Namibia – Elizabeth Skurdahl (2014)

Hitchhiking: Hitchhiking, or simply “hiking” as it is referred to locally, is the most common form of transport in Namibia (and in much of southern Africa). Many people in Namibia who live in remote areas don’t have their own vehicles, so they get rides with those who do, splitting the cost of gas. In addition to being the most common form of transport, hiking can also be the best way to see this beautiful country if you don’t have access to your own car.
I hiked throughout my time in Namibia and found it to be a great method of transportation. However, there are some ways to be smart hiker!
First, start conversations with those waiting with you at the hike point for a ride. Not only is it a great way to meet interesting people, they most likely will help you find a ride and make sure you get where you need to go.
Second, when a car does arrive and you are arranging a ride, always make sure to ask the driver where he/she is going, rather than revealing your own destination. That way, if you feel uncomfortable about the ride or want to refuse the hike, you can do so easily by saying you need to travel somewhere else.
Third, always make sure to negotiate the price of the ride in advance. It’s no fun arriving at your destination expecting to pay one price only to find out that your driver wants more!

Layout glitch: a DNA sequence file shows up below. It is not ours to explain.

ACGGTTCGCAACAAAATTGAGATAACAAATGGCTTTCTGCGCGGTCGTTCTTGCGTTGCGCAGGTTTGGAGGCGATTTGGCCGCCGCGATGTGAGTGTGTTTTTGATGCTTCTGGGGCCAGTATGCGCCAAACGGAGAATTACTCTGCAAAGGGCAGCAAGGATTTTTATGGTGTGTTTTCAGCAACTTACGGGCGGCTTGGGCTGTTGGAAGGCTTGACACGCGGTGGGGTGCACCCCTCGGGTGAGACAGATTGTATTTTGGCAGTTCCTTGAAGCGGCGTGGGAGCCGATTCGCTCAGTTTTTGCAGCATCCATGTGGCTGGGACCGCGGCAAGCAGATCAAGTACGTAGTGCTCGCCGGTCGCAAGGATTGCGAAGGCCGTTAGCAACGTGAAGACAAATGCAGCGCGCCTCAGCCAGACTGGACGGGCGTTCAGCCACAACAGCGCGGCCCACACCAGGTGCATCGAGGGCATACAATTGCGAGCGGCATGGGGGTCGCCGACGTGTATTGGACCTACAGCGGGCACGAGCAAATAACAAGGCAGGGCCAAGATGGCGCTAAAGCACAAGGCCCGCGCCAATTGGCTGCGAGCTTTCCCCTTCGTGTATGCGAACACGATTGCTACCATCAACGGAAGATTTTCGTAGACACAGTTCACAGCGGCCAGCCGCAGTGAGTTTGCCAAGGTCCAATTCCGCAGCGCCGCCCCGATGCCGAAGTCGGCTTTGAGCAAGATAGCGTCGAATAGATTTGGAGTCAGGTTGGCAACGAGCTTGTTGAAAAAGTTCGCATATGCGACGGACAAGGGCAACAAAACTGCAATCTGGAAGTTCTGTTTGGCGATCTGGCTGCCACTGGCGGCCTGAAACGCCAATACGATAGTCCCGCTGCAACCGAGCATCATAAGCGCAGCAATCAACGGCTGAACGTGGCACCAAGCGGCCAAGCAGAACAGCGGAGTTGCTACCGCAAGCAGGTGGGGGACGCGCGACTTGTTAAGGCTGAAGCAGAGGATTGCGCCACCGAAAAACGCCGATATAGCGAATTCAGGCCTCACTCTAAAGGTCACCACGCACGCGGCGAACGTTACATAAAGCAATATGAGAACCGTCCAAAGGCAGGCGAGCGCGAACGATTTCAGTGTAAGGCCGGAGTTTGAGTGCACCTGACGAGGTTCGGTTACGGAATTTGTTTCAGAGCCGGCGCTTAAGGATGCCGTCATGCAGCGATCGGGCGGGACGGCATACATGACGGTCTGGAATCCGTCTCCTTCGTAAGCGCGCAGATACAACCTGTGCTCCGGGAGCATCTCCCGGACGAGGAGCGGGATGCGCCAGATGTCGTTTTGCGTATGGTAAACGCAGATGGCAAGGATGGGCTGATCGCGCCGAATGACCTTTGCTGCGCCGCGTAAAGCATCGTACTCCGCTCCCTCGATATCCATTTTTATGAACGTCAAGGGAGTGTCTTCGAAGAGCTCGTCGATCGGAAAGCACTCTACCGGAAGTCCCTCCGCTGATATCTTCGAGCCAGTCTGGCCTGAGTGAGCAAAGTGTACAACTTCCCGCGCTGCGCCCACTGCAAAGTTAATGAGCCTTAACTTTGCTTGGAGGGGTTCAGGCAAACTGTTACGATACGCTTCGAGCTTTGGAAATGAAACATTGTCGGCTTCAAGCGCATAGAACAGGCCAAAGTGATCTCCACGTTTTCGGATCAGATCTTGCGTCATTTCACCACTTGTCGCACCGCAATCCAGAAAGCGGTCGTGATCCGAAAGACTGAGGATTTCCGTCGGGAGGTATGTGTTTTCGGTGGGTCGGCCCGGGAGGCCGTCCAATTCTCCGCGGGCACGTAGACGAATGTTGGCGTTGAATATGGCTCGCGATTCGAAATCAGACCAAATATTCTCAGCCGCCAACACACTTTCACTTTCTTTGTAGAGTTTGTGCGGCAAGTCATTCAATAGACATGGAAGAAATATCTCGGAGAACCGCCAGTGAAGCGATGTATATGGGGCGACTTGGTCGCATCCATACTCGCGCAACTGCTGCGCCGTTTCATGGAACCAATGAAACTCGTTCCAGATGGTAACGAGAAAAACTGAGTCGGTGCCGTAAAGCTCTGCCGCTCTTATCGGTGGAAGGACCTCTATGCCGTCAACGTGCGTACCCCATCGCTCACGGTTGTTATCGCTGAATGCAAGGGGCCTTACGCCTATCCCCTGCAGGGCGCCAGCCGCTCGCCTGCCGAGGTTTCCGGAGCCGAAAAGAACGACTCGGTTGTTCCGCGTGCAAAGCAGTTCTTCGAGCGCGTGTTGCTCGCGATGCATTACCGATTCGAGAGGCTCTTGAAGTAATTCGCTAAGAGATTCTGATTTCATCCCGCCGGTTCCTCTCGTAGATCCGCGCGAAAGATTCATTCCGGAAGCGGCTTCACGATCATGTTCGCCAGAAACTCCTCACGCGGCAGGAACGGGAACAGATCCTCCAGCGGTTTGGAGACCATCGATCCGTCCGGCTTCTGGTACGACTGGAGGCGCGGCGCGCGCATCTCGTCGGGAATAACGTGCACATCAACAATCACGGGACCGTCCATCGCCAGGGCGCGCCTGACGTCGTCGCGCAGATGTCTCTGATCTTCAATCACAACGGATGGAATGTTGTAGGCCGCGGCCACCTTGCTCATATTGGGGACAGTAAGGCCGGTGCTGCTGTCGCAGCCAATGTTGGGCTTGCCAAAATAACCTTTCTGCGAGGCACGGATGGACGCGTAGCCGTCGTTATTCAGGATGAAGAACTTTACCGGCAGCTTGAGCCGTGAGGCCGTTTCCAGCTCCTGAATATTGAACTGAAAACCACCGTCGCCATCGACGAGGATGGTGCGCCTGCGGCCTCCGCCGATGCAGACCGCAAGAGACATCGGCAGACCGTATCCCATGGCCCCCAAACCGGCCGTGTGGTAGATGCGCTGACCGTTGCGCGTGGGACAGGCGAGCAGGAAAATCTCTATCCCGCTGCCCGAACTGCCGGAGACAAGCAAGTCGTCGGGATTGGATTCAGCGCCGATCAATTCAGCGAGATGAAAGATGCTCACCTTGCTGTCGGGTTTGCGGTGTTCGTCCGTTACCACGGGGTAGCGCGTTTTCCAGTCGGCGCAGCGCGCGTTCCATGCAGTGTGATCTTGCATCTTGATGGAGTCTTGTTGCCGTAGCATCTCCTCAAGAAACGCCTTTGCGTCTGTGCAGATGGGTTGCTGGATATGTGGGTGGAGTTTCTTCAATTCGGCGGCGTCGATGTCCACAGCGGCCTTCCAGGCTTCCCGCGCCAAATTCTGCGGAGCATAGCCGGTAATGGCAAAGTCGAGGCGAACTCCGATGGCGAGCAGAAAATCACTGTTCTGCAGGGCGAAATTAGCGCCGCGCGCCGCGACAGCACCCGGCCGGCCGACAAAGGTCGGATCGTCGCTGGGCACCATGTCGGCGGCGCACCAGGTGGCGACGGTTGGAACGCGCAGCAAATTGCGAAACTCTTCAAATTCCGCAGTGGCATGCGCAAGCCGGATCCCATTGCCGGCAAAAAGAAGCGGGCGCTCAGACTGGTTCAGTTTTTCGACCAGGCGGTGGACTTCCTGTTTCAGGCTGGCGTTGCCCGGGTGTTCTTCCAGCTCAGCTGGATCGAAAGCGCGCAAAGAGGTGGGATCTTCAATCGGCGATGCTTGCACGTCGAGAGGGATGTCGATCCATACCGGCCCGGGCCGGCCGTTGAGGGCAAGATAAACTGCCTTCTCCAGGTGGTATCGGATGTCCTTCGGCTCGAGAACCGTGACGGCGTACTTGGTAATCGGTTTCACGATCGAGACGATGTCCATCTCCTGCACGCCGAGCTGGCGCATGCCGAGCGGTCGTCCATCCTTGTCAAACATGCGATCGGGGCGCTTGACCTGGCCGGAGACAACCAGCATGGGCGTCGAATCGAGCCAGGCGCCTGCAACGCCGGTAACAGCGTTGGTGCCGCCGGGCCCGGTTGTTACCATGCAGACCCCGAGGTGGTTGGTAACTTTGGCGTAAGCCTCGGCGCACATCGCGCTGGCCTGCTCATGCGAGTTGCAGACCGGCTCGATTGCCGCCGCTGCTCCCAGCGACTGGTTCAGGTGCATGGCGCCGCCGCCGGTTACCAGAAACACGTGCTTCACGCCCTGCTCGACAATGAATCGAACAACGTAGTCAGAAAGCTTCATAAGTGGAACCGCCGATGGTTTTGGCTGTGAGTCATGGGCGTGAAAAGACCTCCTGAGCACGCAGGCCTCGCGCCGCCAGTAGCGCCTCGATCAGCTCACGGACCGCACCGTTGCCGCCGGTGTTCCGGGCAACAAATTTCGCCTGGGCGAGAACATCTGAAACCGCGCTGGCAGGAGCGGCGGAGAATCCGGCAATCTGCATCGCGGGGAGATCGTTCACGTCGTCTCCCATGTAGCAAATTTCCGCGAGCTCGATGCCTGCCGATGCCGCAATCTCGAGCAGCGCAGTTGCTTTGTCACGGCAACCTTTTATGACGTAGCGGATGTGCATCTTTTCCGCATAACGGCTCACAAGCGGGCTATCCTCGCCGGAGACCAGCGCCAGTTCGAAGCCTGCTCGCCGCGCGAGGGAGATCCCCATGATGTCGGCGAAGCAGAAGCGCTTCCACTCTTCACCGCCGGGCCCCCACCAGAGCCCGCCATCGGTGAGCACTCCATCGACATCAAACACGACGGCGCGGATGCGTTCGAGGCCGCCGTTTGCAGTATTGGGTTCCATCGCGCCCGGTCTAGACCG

Finally, go with your gut! You know if a situation seems unsafe or a person makes you uncomfortable, even if you can’t really explain why. Never take a hike where you don’t feel sure about the driver and his/her car.
Cabs: In bigger cities like Windhoek, cabs are the best way to get around. Legitimate, registered cabs will always have large numbers painted on the doors and the back window. Never get in a “cab” that is not painted with these numbers.
Greeting: This might seem like common sense, but you should also make sure you greet people politely before speaking with them. In Namibia, and in many other countries throughout Africa, correct greetings are extremely important as they are a sign of respect and understanding. Speaking to someone without first saying “Hello, how are you?” and allowing them to respond in kind is considered very rude and disrespectful. No matter whom you are speaking to – your boss, your neighbor, a cab driver, a grocery store clerk – always greet them before beginning a conversation or asking for help.
ATMs: When withdrawing cash from an ATM also make sure to check that no one is standing close behind you, as it is common for thieves to look over your shoulder to steal your pin number. Also, if anyone offers to “help you” withdraw money, always refuse as they are most likely looking to steal your debit card.
Important Documents: Make copies of all your important documents – passport, visa, credit cards, etc. Leave a copy at home with a family member or trusted friend and take several copies with you. Having a copy will make replacing the document a lot easier should it become lost or stolen. You can also have a copy of your passport certified at a local police station. You can use this certified copy as identification if you need it as you travel around Namibia and keep your real passport safely locked in your

This entry was posted on January 20, 2015, in Africa. Bookmark the permalink.

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